and offer courses specific to the BPO segment. The focus toward improving

processes and enhancing efficiency and quality levels fueled demand for training

programs like project management, testing and CMM/PCMM. Again, thanks to BPO,

the balance hung in favor of soft skills training–to enhance customer relations

management, talent transformation, multitasking and knowledge and job


As for software exports, Year 2002-03 was a mixed bag. At Rs 35,181 crore,

the software services export sector accounted for 47% of the total industry

size. But it wasn't size that was cause for worry–it was the crashing growth

rates, this time well into the sub-20s. And clearly, there's no respite in

sight–"We are entering an era of the teens," Nasscom president Kiran Karnik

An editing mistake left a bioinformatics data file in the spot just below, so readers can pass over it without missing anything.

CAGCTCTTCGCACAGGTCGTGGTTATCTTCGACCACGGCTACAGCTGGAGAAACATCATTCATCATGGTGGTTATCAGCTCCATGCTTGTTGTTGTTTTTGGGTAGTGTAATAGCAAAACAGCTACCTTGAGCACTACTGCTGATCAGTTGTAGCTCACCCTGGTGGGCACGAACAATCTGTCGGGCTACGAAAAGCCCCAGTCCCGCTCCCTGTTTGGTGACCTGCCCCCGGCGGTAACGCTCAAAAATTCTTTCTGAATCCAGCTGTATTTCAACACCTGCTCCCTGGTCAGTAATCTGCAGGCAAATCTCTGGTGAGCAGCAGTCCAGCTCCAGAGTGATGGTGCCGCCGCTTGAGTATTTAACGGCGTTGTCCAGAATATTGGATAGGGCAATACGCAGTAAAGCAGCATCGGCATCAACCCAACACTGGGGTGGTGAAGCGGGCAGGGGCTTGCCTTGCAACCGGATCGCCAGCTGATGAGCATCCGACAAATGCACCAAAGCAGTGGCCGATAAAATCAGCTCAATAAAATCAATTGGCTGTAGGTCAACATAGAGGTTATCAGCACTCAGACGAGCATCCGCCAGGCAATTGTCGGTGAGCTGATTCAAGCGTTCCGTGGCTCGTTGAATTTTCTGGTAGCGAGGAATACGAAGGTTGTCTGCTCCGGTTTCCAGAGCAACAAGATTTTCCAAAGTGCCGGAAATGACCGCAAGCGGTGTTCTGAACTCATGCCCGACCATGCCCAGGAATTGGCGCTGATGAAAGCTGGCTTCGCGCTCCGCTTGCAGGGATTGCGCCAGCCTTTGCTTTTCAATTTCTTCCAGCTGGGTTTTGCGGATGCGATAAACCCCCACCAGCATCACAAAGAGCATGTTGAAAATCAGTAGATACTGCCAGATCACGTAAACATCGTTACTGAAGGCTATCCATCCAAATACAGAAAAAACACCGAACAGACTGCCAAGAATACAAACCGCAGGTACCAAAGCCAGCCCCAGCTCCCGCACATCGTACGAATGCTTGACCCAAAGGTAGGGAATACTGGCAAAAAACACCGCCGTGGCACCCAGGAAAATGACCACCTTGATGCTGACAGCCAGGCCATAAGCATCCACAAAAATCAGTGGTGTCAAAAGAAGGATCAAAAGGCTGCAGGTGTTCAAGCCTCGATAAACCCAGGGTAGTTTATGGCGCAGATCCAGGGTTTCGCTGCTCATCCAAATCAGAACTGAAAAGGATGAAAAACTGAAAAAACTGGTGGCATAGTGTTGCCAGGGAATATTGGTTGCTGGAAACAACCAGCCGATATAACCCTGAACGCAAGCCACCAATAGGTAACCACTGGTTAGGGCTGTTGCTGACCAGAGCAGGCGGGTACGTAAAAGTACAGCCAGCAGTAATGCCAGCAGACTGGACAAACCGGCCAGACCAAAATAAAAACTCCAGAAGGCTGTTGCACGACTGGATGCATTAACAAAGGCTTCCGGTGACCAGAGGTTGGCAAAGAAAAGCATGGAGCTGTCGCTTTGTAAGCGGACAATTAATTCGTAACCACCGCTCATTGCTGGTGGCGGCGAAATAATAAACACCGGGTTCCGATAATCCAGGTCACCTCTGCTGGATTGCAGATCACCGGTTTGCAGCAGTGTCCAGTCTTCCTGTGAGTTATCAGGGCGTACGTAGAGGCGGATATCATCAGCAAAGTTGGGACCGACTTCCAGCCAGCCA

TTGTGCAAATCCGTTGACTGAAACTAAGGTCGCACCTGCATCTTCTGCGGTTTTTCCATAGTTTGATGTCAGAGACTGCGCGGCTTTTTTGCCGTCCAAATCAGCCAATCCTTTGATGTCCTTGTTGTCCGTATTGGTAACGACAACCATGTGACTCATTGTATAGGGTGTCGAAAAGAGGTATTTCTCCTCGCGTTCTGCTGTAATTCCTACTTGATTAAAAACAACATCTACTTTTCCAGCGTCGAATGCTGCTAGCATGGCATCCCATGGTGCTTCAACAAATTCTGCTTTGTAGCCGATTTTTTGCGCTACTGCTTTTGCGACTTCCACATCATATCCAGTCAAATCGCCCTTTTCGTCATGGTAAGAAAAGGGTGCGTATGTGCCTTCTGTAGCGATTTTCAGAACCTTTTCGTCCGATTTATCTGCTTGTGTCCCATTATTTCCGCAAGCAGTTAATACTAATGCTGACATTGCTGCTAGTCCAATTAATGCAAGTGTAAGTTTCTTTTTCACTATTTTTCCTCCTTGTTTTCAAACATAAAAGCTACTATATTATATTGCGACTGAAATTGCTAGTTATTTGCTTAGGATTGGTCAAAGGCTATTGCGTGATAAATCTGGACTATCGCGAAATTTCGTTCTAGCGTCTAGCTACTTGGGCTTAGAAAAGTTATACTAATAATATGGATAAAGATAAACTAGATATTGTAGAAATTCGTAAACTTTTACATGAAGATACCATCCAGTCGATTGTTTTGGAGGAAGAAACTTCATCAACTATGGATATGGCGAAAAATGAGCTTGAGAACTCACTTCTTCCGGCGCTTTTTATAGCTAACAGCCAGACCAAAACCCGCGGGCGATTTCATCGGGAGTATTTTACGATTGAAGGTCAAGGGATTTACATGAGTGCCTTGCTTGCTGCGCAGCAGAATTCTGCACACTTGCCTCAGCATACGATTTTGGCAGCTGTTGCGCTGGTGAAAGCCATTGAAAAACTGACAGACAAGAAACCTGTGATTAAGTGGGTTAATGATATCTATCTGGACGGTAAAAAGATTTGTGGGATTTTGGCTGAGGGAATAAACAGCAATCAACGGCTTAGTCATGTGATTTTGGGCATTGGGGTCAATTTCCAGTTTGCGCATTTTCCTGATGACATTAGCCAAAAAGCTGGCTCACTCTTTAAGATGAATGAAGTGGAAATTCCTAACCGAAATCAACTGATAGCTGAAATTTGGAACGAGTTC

said, commenting on growth rate for the next year. As many as eight of the Top

20 software exporters saw growth shrink into the teens or below. Four of these

showed single-digit growth... one showed negative growth.

Buyouts & acquisitions

In India, there are few big M&As,

especially in the tech business. Most have been quick and matter-of-fact, such
as Airtel's acquisitions in Bangalore, Chennai, Kolkata, et al. But the slowdown

has triggered some brisk merger action. Aptech's fairly quick sale to SSI was

one. For the merged entity, it makes sense to move to an operation with the

scale necessary to compete with NIIT. It was just very unexpected–SSI,

struggling with dropping margins, suddenly buying out the much larger Aptech for

a mere $5 million. Then GTL buying out Singapore-based Redington Group,

including Redington India. While everyone twiddled their thumbs to figure out